Radiation levels peak at the entrance to the stratosphere in a broad region called the "Pfotzer Maximum." This peak is named after physicist George Pfotzer who discovered it using balloons and Geiger tubes in the 1930s. Radiation levels there are nearly 100x sea level.
Note that the bottom of the Pfotzer Maximim is near 55,000 ft. This means that some high-flying aircraft are not far from the zone of maximum radiation. Indeed, according to the Sept. 27th measurements, a plane flying at 45,000 feet is exposed to 288 uRads/hr. At that rate, a passenger would absorb about one dental X-ray's worth of radiation in 5 hours.
The radiation sensors onboard our helium balloons detect X-rays and gamma-rays in the energy range 10 keV to 20 MeV. These energies span the range of medical X-ray machines and airport security scanners.
Stay tuned for improvements to this section in the days and weeks ahead as we develop a glossary and better plain language strategies for communicating this information. Suggestions are welcomed.
Every night, a network
scans the skies above the United
States for meteoritic fireballs. Automated software
maintained by NASA's Meteoroid Environment Office
calculates their orbits, velocity, penetration depth
in Earth's atmosphere and many other characteristics.
Daily results are presented here on Spaceweather.com.
On Oct. 13, 2015, the network reported 53 fireballs.
(50 sporadics, 2 Orionids, 1 Southern Taurid)
In this diagram of the inner solar system, all of the fireball orbits intersect at a single point--Earth. The orbits are color-coded by velocity, from slow (red) to fast (blue). [Larger image] [movies]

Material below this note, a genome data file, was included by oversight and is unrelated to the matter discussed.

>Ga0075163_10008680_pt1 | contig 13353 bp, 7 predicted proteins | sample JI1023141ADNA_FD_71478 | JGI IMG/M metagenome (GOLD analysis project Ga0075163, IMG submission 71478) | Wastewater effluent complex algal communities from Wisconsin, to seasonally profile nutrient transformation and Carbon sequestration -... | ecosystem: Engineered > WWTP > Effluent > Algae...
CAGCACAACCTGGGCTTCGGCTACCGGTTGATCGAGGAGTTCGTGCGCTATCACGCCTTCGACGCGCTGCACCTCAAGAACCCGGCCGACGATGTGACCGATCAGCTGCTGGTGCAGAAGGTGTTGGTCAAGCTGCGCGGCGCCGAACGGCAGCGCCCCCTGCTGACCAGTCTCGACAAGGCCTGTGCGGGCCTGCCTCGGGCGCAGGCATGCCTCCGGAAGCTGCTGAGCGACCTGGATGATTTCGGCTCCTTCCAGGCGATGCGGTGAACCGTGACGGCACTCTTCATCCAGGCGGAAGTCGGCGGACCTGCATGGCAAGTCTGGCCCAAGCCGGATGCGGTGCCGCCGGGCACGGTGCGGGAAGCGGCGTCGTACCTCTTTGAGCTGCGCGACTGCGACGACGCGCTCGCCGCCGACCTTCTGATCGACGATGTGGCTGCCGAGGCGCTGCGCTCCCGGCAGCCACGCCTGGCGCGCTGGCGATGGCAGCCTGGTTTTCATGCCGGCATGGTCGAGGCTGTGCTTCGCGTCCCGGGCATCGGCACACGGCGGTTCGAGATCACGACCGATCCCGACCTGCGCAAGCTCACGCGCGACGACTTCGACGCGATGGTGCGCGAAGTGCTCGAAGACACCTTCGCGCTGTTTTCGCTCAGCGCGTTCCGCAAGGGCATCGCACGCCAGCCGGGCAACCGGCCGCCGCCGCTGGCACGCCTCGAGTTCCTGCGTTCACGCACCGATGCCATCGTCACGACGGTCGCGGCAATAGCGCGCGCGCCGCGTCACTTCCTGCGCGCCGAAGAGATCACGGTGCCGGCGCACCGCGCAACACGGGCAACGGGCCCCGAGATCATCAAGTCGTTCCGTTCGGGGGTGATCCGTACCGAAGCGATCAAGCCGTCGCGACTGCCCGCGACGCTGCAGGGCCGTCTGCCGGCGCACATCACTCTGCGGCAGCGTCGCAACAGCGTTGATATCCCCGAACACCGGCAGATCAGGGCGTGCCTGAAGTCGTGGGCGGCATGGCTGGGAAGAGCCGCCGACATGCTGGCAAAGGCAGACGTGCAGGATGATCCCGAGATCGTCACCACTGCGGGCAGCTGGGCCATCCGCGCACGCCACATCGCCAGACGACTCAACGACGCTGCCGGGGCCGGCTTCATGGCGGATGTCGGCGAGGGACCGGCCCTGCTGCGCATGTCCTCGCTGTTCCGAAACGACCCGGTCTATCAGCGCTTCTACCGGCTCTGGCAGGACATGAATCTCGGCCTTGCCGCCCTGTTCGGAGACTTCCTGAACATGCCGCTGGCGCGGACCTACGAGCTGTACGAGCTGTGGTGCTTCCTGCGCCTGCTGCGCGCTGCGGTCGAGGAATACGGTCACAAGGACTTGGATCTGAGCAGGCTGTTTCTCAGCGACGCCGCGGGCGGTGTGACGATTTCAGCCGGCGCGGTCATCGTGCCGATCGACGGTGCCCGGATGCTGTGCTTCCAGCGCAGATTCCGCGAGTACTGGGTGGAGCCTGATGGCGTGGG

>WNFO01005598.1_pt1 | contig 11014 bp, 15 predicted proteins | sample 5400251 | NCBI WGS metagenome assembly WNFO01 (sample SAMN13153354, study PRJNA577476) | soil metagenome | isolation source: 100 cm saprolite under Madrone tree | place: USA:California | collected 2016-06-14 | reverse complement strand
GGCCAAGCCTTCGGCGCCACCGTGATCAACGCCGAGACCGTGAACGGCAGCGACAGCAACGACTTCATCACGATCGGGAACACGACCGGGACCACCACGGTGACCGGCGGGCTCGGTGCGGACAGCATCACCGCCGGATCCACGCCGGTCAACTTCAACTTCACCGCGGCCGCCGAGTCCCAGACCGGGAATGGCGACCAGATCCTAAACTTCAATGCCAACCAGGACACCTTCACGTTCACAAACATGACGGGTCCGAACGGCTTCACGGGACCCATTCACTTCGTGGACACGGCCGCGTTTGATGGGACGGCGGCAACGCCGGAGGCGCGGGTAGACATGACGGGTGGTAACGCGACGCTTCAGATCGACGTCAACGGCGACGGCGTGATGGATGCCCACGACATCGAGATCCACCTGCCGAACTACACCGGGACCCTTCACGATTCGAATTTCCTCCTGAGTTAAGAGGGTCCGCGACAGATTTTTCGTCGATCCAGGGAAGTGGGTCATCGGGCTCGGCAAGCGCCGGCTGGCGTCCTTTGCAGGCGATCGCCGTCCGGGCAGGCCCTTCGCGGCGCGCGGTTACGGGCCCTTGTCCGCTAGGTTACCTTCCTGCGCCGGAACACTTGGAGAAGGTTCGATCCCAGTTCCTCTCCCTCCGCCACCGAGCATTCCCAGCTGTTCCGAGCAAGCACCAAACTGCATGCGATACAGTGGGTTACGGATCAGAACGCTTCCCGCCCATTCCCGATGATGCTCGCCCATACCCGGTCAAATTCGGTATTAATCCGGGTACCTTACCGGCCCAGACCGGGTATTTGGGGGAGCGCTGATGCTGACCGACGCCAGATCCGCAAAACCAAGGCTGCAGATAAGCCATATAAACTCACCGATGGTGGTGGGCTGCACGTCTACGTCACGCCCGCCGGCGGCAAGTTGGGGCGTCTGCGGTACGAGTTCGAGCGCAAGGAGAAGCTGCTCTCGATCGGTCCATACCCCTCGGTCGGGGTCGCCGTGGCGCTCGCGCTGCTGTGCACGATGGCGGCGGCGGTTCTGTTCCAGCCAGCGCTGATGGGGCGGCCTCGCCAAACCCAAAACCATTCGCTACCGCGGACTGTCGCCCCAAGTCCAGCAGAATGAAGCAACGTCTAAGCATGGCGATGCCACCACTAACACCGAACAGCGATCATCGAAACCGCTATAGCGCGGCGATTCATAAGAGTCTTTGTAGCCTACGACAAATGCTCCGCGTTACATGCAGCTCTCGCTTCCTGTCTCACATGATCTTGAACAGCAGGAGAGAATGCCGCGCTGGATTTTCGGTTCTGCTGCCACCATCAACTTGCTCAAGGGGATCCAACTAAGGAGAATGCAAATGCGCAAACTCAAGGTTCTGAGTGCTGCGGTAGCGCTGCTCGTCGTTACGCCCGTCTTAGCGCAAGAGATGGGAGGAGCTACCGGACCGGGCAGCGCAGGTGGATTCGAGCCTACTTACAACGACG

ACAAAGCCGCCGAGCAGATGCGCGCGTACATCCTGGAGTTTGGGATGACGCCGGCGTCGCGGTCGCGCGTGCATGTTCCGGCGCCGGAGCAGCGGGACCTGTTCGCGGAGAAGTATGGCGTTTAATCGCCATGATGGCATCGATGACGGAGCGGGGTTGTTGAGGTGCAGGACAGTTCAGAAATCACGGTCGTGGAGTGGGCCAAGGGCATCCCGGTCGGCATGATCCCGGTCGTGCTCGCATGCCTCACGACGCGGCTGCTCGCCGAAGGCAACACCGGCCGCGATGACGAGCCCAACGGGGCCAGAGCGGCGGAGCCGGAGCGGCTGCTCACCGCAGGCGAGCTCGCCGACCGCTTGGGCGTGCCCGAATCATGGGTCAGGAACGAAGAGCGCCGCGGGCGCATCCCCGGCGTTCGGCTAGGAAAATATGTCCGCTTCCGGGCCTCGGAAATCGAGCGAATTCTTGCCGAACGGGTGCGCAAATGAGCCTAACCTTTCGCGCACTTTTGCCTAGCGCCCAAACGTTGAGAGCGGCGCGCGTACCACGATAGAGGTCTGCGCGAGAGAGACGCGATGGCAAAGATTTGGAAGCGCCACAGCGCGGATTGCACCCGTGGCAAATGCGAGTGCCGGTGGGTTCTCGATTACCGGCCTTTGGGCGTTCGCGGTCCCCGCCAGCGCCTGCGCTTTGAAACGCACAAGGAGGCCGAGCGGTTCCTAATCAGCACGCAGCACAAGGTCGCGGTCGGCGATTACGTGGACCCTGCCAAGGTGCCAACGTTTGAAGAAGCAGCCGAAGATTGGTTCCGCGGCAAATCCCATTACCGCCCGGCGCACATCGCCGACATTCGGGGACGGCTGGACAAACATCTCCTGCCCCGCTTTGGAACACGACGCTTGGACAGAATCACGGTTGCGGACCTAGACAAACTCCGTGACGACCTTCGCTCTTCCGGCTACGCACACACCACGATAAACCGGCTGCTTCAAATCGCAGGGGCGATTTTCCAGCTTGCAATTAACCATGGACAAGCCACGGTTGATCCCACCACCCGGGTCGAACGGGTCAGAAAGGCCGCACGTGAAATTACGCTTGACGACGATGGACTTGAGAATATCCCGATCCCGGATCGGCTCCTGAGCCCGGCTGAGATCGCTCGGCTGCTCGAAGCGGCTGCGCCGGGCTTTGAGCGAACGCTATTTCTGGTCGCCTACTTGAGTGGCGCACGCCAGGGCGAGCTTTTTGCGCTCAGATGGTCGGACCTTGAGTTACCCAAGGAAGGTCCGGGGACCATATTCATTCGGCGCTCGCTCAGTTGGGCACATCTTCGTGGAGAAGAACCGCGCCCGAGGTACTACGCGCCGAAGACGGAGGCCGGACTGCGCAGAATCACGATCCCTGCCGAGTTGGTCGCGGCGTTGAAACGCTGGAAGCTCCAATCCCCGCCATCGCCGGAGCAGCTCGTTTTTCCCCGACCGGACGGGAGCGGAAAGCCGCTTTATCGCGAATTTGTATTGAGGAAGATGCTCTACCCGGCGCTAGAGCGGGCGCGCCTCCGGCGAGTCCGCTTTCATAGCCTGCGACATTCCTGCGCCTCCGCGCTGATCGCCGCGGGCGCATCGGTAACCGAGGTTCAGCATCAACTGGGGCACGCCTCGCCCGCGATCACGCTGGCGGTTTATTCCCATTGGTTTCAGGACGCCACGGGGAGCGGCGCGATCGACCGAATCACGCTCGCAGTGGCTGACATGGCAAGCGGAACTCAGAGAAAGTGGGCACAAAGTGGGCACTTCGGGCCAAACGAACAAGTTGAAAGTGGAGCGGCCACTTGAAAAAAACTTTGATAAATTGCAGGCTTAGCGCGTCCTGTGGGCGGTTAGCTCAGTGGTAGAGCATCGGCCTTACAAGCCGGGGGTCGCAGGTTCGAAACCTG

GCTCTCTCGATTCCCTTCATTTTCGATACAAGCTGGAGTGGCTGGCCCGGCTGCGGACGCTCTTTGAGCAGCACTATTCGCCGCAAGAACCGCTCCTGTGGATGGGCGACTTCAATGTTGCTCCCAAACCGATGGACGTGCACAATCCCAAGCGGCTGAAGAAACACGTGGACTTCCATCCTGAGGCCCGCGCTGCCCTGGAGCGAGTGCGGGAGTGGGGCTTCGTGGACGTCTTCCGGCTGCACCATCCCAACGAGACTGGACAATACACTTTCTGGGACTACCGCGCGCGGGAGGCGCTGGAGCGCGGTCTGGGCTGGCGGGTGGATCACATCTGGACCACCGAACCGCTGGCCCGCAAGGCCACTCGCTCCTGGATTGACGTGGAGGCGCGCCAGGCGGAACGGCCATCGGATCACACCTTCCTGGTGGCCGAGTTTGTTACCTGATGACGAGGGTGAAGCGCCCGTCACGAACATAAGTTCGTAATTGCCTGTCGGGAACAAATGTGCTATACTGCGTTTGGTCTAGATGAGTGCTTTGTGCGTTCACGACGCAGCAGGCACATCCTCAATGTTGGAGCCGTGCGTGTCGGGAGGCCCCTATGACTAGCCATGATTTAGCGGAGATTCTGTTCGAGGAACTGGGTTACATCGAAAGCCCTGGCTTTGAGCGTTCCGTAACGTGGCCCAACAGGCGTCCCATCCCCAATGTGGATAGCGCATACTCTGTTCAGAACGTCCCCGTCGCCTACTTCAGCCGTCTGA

Potentially Hazardous Asteroids (PHAs
are space rocks larger than approximately 100m that
can come closer to Earth than 0.05 AU. None of the
known PHAs is on a collision course with our planet,
although astronomers are finding new
all the time.
October 13, 2015 there were 1620
potentially hazardous asteroids.
Notes: LD means
"Lunar Distance." 1 LD = 384,401 km, the distance
between Earth and the Moon. 1 LD also equals 0.00256
AU. MAG is the visual magnitude of the asteroid on
the date of closest approach.
official U.S. government space weather bureau
first place to look for information about sundogs,
pillars, rainbows and related phenomena.
call it a "Hubble for the sun." SDO
is the most advanced solar observatory ever.
views of the sun from NASA's Solar and Terrestrial
and archival images of the Sun from SOHO.
the NOAA Space Environment Center
underlying science of space weather
||Web-based high school science course with free enrollment